Indeed, Brazil, Russia and South Africa will again have below-zero economic growth per person this year, as Putin gets busier distracting his citizens from austerity using Syrian and Ukranian skirmishes. Xi Jinping’s economic problems will continue to multiply, as un-repayable bank loans cascade and “hard landing” becomes the Chinese economy’s description most commonly invoked.
Prime Minister Narendra Modi’s attempts to normalise rampant proto-fascistic tendencies in his ruling BJP party, while hosting BRCS allies and posturing about alternatives to Western institutions, will be cherished by his religious-nationalist support base. Typical is the president of the BRICS New Development Bank, K.V. Kamath, whose reign at the Indian state development bank was a model for commercialisation in contrast to its earlier industrialisation mandate.
I have not seen a better recitation of the damage done by Modi’s “Hindu supremacism, economic neoliberalism and social conservatism” than Nitasha Kaul’s recent catalogue.
Though it is the only BRICS economy deemed healthy by financial markets, so many aspects of life in India are deteriorating, and this was obvious at even the two elite campuses I visited, where political debates raged. One overarching problem is Modi’s withdrawal of nominal subsidies given to help pay for studies and living expenses (a problem now also re-motivating vigorous South African student protest once again),
Another that immediately hit me as I disembarked in Delhi was durable caste discrimination. The catalyst was the suicide of University of Hyderabad PhD candidate and student activist Rohith Vemula (age 26) that morning, on a campus that suffered repeated much abuse of the Dalit “untouchables” and other castes for whom 12% of seats are reserved. Within hours, impressive demonstrations and class boycotts were called at JNU, TISS and many other campuses, with pressure growing on Hyderabad academic leaders to stand down.
The solidarity needed with Dalits and other oppressed castes, with these students and so many other Indians has a reverse mirror image in at least one recent friction, over Zuma’s firing of a neoliberal finance minister (Nhlanhla Nene) and replacement with an inexperienced politician regarded as a stooge in early December.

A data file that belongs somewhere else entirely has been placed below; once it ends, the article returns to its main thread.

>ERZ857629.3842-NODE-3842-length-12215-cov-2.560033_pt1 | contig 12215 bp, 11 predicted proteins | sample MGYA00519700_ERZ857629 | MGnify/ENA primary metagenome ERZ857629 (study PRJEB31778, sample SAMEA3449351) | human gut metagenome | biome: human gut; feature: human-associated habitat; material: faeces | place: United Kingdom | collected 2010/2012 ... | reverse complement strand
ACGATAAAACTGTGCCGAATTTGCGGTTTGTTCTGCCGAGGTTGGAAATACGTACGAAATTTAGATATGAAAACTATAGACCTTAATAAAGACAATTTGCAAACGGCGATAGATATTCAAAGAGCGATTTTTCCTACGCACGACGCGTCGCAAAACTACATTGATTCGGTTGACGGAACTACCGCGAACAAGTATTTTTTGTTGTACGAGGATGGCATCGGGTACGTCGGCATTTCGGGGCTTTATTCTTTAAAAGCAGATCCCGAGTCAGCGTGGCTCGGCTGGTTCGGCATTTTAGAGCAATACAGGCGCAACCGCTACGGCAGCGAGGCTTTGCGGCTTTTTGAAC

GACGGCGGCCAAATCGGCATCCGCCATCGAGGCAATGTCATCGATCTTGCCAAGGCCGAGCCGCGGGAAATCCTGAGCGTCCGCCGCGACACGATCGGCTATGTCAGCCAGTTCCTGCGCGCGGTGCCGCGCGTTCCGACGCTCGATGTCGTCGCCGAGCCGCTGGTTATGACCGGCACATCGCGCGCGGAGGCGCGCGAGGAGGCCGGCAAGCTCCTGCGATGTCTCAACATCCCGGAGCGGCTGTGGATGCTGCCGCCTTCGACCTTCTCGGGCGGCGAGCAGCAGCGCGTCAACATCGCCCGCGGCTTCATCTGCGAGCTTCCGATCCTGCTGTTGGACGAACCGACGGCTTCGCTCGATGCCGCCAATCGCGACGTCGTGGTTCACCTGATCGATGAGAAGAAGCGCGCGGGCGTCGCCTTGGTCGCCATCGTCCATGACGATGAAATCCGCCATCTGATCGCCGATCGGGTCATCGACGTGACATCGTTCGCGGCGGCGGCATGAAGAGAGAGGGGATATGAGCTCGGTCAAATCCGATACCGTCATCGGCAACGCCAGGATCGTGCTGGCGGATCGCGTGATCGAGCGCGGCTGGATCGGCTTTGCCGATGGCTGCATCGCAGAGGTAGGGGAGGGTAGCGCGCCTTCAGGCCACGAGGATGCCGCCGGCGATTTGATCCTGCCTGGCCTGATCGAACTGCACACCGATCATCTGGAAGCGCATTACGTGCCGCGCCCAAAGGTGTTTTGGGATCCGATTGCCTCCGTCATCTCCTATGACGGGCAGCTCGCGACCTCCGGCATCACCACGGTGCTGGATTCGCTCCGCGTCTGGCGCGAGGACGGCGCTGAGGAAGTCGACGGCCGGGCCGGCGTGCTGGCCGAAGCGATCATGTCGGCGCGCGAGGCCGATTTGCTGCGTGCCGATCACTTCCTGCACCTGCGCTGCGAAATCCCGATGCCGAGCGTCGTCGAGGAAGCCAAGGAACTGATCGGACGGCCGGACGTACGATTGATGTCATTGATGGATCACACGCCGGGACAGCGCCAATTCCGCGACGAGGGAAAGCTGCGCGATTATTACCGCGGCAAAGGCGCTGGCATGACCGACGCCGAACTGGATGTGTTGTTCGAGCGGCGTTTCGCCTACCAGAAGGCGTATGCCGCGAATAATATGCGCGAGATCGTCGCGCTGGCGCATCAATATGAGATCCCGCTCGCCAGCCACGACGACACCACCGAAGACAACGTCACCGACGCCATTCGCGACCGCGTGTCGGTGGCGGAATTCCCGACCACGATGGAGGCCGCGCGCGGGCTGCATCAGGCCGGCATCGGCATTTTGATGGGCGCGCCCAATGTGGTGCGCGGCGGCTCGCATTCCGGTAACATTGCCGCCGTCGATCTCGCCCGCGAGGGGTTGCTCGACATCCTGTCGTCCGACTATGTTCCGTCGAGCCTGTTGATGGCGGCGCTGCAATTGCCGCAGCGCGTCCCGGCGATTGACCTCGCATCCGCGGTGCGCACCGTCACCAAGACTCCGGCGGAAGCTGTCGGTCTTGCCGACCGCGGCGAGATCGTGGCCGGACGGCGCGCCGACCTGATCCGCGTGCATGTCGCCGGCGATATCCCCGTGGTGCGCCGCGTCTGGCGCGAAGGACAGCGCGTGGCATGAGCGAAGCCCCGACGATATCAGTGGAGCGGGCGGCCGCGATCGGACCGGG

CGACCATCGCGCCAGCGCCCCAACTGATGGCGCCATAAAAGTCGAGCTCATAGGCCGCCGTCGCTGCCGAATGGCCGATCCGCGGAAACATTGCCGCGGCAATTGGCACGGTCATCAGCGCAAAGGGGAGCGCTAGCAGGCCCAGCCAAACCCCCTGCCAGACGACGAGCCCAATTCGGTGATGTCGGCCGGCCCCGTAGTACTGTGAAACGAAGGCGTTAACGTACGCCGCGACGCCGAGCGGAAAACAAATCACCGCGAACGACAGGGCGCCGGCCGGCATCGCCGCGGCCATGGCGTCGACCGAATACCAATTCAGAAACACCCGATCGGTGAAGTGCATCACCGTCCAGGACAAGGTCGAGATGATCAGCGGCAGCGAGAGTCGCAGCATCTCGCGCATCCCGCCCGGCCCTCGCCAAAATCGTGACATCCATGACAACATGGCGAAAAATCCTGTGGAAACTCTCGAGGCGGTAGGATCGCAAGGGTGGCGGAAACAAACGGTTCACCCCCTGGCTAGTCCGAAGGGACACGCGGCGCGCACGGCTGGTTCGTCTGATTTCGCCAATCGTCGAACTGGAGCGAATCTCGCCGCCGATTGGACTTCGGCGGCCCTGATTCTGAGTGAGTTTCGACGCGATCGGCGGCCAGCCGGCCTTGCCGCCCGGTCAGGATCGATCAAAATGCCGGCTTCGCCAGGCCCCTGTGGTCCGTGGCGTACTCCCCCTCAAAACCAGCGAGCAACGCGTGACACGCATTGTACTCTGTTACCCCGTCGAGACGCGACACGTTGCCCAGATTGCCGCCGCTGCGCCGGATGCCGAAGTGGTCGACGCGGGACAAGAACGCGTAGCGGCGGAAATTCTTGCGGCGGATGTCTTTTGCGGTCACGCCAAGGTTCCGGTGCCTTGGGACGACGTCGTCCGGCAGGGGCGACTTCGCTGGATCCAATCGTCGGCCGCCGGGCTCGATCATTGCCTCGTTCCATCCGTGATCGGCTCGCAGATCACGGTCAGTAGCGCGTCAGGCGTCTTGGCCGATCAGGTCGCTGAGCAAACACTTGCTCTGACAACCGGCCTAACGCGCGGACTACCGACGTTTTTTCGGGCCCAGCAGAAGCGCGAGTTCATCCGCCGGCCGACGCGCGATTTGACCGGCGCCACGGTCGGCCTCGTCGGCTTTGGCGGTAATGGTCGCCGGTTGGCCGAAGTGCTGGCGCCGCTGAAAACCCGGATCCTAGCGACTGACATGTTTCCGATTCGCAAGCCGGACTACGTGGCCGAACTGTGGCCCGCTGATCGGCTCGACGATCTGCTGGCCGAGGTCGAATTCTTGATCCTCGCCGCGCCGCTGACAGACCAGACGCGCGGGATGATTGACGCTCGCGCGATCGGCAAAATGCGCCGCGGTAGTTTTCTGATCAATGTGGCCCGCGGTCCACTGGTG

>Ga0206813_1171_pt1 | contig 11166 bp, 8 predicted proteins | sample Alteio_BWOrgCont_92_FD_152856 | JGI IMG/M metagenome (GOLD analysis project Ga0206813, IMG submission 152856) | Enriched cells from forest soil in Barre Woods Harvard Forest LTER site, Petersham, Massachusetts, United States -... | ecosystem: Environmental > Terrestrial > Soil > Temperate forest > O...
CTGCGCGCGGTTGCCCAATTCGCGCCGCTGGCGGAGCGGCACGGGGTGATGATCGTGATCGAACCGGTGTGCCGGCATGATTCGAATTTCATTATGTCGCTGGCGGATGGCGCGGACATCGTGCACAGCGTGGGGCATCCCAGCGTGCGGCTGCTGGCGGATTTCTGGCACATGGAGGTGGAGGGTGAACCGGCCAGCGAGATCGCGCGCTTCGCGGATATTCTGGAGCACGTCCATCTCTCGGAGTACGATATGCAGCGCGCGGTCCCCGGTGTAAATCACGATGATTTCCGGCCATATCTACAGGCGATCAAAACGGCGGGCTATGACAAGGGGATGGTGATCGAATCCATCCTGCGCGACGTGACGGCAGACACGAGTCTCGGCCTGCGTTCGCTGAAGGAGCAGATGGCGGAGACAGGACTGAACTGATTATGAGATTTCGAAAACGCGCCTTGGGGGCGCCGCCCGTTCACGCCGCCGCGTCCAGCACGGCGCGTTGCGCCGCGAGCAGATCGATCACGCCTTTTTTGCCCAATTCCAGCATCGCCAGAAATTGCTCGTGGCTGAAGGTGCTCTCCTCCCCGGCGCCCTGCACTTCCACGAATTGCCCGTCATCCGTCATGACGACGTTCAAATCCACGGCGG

After investigating, Business Day publisher Peter Bruce suggested last month that Zuma’s initial move was mostly repelled by an awesome economic force, one usually credited with ‘non-interference’ and non-conditionality: “I have reliably learnt that the Chinese were quick to make their displeasure known to Zuma. For one, their investment in Standard Bank took a big hit. Second, they’ve invested way too much political effort in SA to have an amateur mess it up. Their intervention was critical.”
Still, global financial fragility should not distract us from the underlying forces behind the current capitalist crisis, in the tendency to over-accumulate and generate gluts. The Western elite’s hesitancy in fully co-opting ‘sub-imperialist’ BRICS elites, who are trying so hard to make the world system work for their own corporates, reflects how little room there is for manoeuver.
India’s progressive movements will also react to BRICS: probably with another counter-summit and protest, as happened in Durban in 2013 and Fortaleza in 2014. (A farcical pro-Putin ‘Civil BRICS’ was held in Moscow last year.) Though ‘anti-nationalist’ slurs will be hurled at them, activists can grab the opportunity to raise the stakes, at a time there is panic evident in BRICS and Western capitals.
Source : Pambazuka
has a joint appointment in political economy at the Wits University School of Governance in Johannesburg, alongside directing the University of KwaZulu-Natal Centre for Civil Society in Durban. His latest book is BRICS: An Anti-Capitalist Critique (co-edited with Ana Garcia), published by Pluto (London), Haymarket (Chicago), Jacana (Joburg) and Aakar (Delhi).